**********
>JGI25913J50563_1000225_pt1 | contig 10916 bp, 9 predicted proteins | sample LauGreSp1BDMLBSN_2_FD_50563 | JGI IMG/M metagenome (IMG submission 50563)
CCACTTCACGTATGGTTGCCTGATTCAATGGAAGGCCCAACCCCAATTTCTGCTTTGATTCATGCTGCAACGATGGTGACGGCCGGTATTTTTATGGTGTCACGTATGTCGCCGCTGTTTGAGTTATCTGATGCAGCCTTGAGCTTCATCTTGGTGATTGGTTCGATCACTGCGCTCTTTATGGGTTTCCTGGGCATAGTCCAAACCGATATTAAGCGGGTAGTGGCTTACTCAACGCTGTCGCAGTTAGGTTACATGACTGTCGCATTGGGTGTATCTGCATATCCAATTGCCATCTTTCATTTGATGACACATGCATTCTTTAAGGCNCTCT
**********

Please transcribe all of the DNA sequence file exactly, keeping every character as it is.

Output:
>JGI25913J50563_1000225_pt1 | contig 10916 bp, 9 predicted proteins | sample LauGreSp1BDMLBSN_2_FD_50563 | JGI IMG/M metagenome (IMG submission 50563)
CCACTTCACGTATGGTTGCCTGATTCAATGGAAGGCCCAACCCCAATTTCTGCTTTGATTCATGCTGCAACGATGGTGACGGCCGGTATTTTTATGGTGTCACGTATGTCGCCGCTGTTTGAGTTATCTGATGCAGCCTTGAGCTTCATCTTGGTGATTGGTTCGATCACTGCGCTCTTTATGGGTTTCCTGGGCATAGTCCAAACCGATATTAAGCGGGTAGTGGCTTACTCAACGCTGTCGCAGTTAGGTTACATGACTGTCGCATTGGGTGTATCTGCATATCCAATTGCCATCTTTCATTTGATGACACATGCATTCTTTAAGGCNCTCT